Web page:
Outline and evaluate one or more psychological approaches to one eating disorder.
Outline and evaluate one or more psychological approaches to one eating disorder. (25 marks) In an attempt to explain obesity and the failure of diets, many studies have shown that restrained eating may be the cause of overeating and weight gain. The Restrained theory was developed by Herman and Mack (1975) as a way to explain both the causes and consequences associated with the restrictions of food intake. They suggested that attempting not to eat often increases the chances of the individual overeating. However it is found that people are also told that restraint is a solution to weightloss and excessive eating. This can often enough lead to failed diets leaving the individual feeling depressed about their inability to control their weight. Although, Ogden (1994) suggested that obesity may not be caused by overeating, overeating may be a consequence of obesity if restraint is recommended as a treatment. She also suggests that if trying not to eat leads to overeating then how do anorexics manage to starve themselves? This then raises the question as to whether there are other contributing factors as to why obese individuals can not restrain their food intake and maintain a diet without eventually overeating. Research such as Kern et al; suggest that for some people, dieting will always be difficult due to a genetic predisposition of obesity. Restrained eating is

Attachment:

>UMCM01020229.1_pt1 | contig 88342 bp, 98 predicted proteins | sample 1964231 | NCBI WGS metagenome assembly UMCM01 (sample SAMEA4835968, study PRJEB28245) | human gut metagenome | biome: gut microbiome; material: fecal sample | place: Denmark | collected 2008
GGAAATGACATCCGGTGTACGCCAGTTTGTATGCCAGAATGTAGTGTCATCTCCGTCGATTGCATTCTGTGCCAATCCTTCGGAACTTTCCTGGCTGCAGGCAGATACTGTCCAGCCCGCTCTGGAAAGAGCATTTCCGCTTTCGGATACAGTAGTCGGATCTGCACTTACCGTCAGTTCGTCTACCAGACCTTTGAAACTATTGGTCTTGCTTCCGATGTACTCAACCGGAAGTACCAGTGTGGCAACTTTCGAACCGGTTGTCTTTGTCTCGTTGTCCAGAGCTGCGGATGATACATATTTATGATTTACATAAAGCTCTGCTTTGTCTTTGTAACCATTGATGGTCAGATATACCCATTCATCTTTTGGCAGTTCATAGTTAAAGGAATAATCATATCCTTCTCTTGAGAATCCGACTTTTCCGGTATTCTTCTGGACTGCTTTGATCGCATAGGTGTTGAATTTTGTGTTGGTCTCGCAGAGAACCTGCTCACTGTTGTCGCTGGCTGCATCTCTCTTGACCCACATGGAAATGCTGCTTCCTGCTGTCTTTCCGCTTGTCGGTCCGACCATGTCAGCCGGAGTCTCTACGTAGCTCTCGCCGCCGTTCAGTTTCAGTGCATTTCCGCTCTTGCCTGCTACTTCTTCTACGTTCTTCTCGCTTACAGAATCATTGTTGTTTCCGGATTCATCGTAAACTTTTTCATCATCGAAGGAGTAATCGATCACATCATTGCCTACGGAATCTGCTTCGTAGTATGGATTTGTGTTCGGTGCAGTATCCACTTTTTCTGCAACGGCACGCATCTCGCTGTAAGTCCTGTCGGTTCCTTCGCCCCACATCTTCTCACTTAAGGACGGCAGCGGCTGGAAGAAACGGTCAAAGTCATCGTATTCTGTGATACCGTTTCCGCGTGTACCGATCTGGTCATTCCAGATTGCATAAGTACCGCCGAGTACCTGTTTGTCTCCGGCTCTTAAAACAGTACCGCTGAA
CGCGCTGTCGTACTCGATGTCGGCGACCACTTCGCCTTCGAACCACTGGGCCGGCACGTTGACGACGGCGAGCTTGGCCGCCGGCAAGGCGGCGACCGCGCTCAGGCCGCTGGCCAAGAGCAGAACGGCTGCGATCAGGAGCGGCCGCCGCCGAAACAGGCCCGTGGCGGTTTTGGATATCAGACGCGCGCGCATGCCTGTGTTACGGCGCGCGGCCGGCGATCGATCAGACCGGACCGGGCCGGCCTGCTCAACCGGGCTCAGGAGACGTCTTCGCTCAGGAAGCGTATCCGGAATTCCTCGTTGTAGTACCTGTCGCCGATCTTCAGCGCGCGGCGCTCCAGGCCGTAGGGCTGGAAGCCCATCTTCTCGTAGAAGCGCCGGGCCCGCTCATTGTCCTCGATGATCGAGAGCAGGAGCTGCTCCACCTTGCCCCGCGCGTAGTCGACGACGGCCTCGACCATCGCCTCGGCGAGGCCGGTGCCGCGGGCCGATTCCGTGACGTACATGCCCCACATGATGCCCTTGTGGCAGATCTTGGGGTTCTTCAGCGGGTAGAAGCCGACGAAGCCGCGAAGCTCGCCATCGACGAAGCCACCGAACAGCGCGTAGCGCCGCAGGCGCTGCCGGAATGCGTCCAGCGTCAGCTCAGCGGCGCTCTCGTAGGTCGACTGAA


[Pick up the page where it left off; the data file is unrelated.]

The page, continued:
Binita Thapa General Psychology : PSY 101-05 T TH 12:00 - 01:30 PM Anxiety Disorders A continuous state of anxiety is a marked feeling of apprehension, dread or uneasiness. People who suffer from extreme anxiety are miserable most of the time and their behavior becomes distorted and self-defeating. They have pervasive feelings of stress, insecurity, inferiority, unhappiness and dissatisfaction with life. Though anxiety and fear are normal emotions, a problem exists when intense or persistent anxiety prevents people from doing what they want or need to do. When a person's anxieties are out of control he or she simply cannot stop worrying. Types of anxiety based disorders : . Generalized anxiety disorder: A person with this disorder are excessively anxious and worried for at least six months and suffers typical complain of sweating, racing heart, clammy hands, dizziness, upset stomach, rapid breathing, irritability and poor concentration. Women are more prone to his disorder. 2. Panic disorder: A kind of disorder where people have sudden attacks of intense fear or unexpected panic. During this attack victims experience intense symptoms such as a racing heart, chest pain, trembling and shaking or feelings of unreality or loosing control. Panic disorder with Agoraphobia: The characteristic of such a disorder is that people suffer from chronic anxiety and brief moments